National Parks of Puerto Rico offers 8 campgrounds. This website describes them all ( in Spanish). They are: Luquillo, Seven Seas, Sun Bay in Vieques, Punta Guilarte in Arroyo, Tres Hermanos in Anasco, Camuy at the Camuy Cave Park, Cerro Gordo in Vega Alta and Maricao. Some of these campgrounds are only open a few days a week.
Departamento de Recursos Naturales y Ambientales ( DRNA) offers campgrounds as well ( you MUST reserve in advance, usually in San Juan). Camping areas to apply for camping permits... http://drna.pr.gov/documentos/areas-de-acampar-del-drna/
Toro Negro Reserve. Rio Abajo Reserve. Mona Island can only be reached by boat, which is somewhat expensive, there is no water source on the island. Susua Reserve Near the southwest tip of Puerto Rico. Cambalanche Forest Reserve. Camping is allowed in two areas here, eight trails and a beach nearby. Guajataca Reserve Located on Lake Guajataca, the Guajataca Reserve, 40 walking trails and 25 miles of maintained footpaths. Carite Forest There are two campgrounds within this forest. Lake Carite, located nearby, has family style villas and fishing facilities, as well.
Guilarte Forest Reserve, no camping is allowed only use of the cabins (very musty) which are set among a small eucalyptus forest, no electricity, bare-bones cots and barbecue facilities are available.
US Forest Service is not allowing camping, since the hurricane.
US Fish & Wildlife will NOT give camping permits.
The mountain forests of the Cordillera Central (Central 'mountain' range highest point 4,000+ feet) far from any city offer great camping. These lovely, luscious mountains are cool (down to a minimum of 55 degrees on a cool, damp night; up to 70-75 daytime). The rivers up high are very clean, good for swimming and drinking, good fishing too! The campsite is in the Toro Negro Reserve. (Cabins in Guilarte and Maricao) The (man made) lakes are well stocked with largemouth and peacock bass. People enjoy the fly fishing (also stocked with catfish, sunfish, telapia, sardines). A great nearby day hike is down the steep canyon sides of the San Cristobal Canyon (10 degrees warmer at the bottom, 750' down), a volcanic rift. Stream at the bottom. Get a guide from the town of Aibonito.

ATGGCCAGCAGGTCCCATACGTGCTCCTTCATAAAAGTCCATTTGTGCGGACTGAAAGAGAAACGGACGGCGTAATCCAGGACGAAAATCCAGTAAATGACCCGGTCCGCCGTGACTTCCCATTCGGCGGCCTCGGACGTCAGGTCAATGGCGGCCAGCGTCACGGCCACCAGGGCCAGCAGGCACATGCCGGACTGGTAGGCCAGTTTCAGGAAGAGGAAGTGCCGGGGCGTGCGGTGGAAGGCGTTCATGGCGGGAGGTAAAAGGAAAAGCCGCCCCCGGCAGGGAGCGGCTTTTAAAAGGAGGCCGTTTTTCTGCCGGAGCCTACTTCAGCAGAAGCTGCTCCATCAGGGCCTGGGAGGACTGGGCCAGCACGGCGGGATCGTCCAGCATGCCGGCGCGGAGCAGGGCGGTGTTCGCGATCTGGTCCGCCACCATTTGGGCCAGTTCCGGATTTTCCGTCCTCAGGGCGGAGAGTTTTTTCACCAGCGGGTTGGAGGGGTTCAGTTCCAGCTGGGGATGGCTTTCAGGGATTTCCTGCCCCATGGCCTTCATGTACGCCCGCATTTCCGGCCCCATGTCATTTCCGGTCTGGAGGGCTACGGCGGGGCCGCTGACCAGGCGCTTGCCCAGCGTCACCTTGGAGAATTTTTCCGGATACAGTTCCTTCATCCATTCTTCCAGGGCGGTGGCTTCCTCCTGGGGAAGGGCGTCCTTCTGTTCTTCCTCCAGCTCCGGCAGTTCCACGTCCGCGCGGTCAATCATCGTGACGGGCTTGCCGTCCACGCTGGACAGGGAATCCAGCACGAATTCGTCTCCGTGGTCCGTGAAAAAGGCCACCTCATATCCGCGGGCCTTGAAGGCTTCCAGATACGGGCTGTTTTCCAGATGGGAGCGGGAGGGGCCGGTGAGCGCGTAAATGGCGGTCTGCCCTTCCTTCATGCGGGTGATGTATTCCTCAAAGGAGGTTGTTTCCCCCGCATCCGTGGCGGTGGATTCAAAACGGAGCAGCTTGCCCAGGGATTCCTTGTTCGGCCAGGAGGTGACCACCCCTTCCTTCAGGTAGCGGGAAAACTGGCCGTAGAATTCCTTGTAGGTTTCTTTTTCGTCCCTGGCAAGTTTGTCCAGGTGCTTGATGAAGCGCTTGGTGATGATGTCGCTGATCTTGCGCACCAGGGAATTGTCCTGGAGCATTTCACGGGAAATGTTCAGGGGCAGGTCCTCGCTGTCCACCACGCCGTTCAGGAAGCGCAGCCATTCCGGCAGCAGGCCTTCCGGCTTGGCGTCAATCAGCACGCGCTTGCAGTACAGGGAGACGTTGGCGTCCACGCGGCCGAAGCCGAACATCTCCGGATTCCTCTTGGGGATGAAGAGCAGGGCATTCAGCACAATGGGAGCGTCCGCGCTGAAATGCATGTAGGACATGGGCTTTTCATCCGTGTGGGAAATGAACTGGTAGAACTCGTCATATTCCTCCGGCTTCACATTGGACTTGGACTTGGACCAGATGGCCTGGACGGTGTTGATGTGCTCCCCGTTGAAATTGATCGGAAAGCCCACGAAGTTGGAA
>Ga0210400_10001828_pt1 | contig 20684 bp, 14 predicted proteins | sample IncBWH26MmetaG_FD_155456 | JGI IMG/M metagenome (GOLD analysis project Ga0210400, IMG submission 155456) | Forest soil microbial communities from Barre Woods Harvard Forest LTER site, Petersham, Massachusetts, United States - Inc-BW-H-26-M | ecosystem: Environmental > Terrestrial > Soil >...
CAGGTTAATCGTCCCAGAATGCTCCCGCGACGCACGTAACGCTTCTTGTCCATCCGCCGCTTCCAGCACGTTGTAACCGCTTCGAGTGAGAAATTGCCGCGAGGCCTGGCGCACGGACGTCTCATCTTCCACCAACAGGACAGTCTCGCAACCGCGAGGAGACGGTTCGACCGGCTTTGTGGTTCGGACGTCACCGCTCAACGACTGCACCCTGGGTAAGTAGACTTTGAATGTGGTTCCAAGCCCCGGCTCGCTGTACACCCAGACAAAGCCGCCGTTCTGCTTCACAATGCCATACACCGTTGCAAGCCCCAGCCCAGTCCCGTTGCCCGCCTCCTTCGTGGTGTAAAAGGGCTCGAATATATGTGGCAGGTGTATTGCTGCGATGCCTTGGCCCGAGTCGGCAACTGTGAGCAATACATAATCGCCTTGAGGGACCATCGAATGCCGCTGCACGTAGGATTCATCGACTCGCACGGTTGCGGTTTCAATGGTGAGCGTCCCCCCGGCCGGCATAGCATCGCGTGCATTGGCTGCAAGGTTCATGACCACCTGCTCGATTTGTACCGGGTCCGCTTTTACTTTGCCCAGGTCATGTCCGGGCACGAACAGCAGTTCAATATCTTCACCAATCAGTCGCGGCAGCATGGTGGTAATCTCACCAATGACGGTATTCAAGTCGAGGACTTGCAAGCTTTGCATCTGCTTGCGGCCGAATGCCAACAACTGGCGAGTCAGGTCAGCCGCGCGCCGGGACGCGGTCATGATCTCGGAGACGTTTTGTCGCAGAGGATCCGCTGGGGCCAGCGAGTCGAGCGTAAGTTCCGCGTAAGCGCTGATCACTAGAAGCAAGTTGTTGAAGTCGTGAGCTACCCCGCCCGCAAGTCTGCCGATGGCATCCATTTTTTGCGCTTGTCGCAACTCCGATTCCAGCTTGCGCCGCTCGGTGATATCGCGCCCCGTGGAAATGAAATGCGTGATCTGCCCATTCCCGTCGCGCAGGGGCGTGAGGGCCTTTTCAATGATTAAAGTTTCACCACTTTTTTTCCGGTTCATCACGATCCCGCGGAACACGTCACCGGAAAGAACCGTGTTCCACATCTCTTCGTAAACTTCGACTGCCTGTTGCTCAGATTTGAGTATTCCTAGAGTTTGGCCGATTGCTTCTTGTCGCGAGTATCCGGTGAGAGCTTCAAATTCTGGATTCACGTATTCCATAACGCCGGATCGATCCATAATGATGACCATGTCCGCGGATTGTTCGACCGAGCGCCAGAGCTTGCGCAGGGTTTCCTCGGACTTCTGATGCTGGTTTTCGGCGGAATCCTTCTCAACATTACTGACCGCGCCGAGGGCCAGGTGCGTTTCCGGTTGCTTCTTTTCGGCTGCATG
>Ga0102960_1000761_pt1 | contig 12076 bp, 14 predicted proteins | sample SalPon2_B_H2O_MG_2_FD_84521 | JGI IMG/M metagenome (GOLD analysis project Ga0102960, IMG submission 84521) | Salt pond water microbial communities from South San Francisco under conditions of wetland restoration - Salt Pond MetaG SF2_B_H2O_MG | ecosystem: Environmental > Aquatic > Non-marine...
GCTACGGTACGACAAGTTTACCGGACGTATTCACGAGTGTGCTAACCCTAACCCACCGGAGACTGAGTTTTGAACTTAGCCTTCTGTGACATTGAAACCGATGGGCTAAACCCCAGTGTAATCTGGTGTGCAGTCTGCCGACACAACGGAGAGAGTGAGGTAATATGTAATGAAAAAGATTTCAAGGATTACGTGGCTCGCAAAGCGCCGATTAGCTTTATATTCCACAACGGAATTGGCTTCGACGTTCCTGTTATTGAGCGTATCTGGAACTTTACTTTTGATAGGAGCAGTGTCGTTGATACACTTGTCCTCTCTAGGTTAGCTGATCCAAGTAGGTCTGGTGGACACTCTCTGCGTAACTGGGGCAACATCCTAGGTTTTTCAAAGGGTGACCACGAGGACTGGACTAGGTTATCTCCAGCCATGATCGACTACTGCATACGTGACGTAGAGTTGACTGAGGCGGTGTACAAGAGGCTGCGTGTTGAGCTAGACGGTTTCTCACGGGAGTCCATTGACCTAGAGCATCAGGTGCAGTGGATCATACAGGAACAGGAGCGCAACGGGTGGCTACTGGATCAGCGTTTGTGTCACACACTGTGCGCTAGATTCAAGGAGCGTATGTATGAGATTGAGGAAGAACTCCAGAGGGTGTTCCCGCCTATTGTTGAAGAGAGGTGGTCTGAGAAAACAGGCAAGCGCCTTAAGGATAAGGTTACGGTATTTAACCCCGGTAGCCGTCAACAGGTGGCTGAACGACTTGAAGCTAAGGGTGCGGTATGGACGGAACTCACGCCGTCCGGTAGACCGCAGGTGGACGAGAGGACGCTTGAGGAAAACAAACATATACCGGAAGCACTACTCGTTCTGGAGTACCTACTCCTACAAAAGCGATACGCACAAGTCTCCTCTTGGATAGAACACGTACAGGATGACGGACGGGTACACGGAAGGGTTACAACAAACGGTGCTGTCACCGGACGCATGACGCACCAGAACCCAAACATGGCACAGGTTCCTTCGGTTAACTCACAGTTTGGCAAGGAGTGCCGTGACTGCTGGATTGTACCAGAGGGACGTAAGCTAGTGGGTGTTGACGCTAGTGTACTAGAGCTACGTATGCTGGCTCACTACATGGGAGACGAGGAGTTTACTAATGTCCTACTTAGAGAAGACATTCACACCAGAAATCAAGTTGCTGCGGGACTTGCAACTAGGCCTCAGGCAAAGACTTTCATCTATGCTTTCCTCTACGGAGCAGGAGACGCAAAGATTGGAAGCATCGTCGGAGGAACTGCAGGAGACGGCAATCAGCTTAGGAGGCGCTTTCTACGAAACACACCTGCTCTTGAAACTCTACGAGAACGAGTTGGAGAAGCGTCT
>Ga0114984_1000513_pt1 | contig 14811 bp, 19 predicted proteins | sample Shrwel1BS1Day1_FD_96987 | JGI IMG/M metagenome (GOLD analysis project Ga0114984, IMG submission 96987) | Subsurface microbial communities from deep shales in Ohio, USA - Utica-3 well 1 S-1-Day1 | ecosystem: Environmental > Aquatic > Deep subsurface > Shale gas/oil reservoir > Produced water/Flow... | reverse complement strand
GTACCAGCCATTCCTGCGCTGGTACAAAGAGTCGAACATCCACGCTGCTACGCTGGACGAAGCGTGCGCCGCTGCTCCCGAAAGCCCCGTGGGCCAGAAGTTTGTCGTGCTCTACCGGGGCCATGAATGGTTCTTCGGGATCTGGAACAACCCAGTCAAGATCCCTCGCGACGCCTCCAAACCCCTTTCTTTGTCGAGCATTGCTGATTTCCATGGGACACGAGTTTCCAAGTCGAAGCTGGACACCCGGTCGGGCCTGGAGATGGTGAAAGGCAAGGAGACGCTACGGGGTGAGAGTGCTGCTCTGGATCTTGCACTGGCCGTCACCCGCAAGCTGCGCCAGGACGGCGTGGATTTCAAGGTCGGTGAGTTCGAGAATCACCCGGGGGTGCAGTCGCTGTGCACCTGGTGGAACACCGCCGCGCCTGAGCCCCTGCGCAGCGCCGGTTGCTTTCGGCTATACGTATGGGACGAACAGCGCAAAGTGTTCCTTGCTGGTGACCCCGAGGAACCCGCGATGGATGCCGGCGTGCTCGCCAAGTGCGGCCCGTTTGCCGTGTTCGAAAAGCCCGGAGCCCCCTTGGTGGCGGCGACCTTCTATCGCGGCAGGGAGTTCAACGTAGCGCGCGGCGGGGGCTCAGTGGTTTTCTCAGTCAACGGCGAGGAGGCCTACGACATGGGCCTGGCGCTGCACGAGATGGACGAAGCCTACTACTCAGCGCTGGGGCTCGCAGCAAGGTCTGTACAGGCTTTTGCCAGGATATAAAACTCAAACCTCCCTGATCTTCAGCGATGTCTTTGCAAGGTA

The karst area is also fascinating with the worlds third longest underground river and valleys riddled with mogotes. Several adventure tour companies will take you body rafting on the underground river and through caves etc. There are three great campgrounds in this area. Guajataca Reserve, Rio Abajo Reserve, see the forest reserves page for more camping details.
The lighthouse on the southwest tip of PR is in a beautiful area, very dry. The easiest place to camp (and access this varied area with lots of good hiking and beaches) would be in the Susua Reserve.
Mona Island is closed to visitors at this time.
The most popular place to camp is on Culebra Island and many Northerners go there in the winter. ($10. per tent at the office there) Take the ferry from Fajardo or fly. The campground is on the exquisitely beautiful Flamenco Beach. Facilities include 'potable' water (but do not drink it!) and toilets. No concessions, but a trip into town by bus is easy and cheap. It is protected at night, with guards. The ocean, hiking, snorkeling are the best there is. Summer is another story. The atmosphere is chaotic, the ferries are overcrowded and it's a zoo.
Vieques Island has camping at the Balneario Sun Bay with facilities. Whatever you leave in your tent, if you leave for the day, will probably get stolen, but otherwise it is fairly safe to camp there. That is true for all the beaches in Vieques and probably all Puerto Rico as well. Any loose items unguarded will probably be filched.
The amazing thing about the forests of Puerto Rico is their gentleness. There are no poisonous snakes, the few scorpions are not very toxic, but there are 'killer bees' now. In the last 15 years the africanized bees have taken over the native bee population, by and large. Stay away from bee hives. The dangers of the beaches, in terms of camping, is people. There are very few safe beaches at night, in fact the beaches are not safe places to camp at all except where controlled as in Culebra (excellent beach and facility) and Seven Seas.
The popular El Yunque rainforest is prone to problems, but only on the periphery because thieves do not penetrate far into the forest, so it's your car that's vulnerable (and only campers if they are unwise enough to camp near a road or trail) (remember this is a rain forest and very wet) Get your free permits at El Portal on rd#191 before 3pm.
more detailed information, a complete list of camping locations, and more
about camping in the Forest Reserves
Important Information on Administration and Permits is given on the FOREST Reserves pages